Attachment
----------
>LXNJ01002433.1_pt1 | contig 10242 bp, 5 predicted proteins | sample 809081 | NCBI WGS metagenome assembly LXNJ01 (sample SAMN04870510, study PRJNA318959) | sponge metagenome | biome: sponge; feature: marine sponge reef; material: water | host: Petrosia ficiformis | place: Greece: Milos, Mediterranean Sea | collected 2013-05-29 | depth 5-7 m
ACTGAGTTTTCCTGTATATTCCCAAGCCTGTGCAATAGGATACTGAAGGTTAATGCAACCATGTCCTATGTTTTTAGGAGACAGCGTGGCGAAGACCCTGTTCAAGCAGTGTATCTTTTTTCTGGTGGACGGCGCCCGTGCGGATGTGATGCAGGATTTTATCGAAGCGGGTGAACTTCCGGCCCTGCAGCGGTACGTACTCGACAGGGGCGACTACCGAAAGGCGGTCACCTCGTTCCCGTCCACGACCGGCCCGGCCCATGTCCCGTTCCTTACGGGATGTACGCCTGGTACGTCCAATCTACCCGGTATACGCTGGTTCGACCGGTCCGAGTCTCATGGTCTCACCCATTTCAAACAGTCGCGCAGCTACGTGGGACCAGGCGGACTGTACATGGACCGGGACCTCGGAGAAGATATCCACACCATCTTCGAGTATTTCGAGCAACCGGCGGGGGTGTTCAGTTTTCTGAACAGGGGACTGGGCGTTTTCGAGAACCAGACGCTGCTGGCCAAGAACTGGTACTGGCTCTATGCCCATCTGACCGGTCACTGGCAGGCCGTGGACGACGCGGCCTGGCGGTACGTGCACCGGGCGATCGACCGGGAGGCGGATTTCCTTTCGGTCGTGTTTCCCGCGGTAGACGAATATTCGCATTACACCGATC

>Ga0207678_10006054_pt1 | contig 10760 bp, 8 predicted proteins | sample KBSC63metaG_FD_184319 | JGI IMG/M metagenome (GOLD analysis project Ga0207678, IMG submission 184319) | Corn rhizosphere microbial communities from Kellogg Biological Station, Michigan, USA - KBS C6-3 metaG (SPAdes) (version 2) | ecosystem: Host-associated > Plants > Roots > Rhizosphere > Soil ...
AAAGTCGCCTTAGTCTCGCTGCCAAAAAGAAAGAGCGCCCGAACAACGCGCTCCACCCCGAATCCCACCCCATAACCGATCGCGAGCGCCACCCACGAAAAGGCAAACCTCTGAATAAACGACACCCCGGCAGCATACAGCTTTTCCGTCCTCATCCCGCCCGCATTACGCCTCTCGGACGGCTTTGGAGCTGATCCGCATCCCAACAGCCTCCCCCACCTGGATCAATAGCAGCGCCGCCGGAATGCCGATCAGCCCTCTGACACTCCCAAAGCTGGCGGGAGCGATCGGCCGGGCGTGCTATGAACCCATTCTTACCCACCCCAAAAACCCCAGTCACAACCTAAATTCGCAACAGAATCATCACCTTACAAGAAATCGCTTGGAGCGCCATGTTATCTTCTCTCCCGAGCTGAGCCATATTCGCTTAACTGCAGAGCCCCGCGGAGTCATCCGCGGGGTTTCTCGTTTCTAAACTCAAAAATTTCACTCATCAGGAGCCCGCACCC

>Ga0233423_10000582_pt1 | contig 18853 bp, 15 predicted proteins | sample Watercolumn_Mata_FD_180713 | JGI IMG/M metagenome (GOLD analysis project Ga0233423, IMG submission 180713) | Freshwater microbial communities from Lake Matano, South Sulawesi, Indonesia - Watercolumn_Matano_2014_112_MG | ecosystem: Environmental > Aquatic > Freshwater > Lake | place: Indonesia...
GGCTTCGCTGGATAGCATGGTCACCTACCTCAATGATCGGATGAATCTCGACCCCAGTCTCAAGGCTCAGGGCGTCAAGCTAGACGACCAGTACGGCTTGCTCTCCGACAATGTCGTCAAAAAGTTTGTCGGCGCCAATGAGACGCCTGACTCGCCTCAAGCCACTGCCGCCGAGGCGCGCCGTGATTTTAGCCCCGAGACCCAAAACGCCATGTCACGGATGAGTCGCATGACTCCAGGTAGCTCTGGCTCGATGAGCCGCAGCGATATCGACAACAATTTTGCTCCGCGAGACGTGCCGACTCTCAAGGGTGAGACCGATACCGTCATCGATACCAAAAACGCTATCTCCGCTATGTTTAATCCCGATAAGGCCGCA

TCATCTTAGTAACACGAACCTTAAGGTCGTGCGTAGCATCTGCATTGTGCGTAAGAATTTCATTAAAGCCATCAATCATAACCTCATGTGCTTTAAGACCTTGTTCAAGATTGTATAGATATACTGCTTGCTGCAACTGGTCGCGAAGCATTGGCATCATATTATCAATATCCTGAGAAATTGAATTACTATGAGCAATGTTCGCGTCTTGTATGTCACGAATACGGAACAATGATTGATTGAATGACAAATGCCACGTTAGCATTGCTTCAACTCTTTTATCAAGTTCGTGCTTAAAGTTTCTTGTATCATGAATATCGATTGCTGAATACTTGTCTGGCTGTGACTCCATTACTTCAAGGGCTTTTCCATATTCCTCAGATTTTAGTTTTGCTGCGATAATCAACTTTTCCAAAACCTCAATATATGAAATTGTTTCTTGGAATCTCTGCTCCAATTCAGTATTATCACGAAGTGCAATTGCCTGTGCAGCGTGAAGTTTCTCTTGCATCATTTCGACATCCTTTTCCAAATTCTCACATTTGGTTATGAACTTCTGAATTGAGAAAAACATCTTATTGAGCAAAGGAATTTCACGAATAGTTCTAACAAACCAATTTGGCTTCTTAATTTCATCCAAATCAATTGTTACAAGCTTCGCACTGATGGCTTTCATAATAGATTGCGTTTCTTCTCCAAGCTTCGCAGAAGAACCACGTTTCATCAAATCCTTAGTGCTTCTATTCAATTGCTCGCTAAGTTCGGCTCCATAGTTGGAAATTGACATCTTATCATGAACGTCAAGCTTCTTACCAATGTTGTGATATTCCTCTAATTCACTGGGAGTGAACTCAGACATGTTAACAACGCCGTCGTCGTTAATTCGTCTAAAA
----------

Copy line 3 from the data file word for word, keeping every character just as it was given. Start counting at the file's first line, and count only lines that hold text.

>Ga0207678_10006054_pt1 | contig 10760 bp, 8 predicted proteins | sample KBSC63metaG_FD_184319 | JGI IMG/M metagenome (GOLD analysis project Ga0207678, IMG submission 184319) | Corn rhizosphere microbial communities from Kellogg Biological Station, Michigan, USA - KBS C6-3 metaG (SPAdes) (version 2) | ecosystem: Host-associated > Plants > Roots > Rhizosphere > Soil ...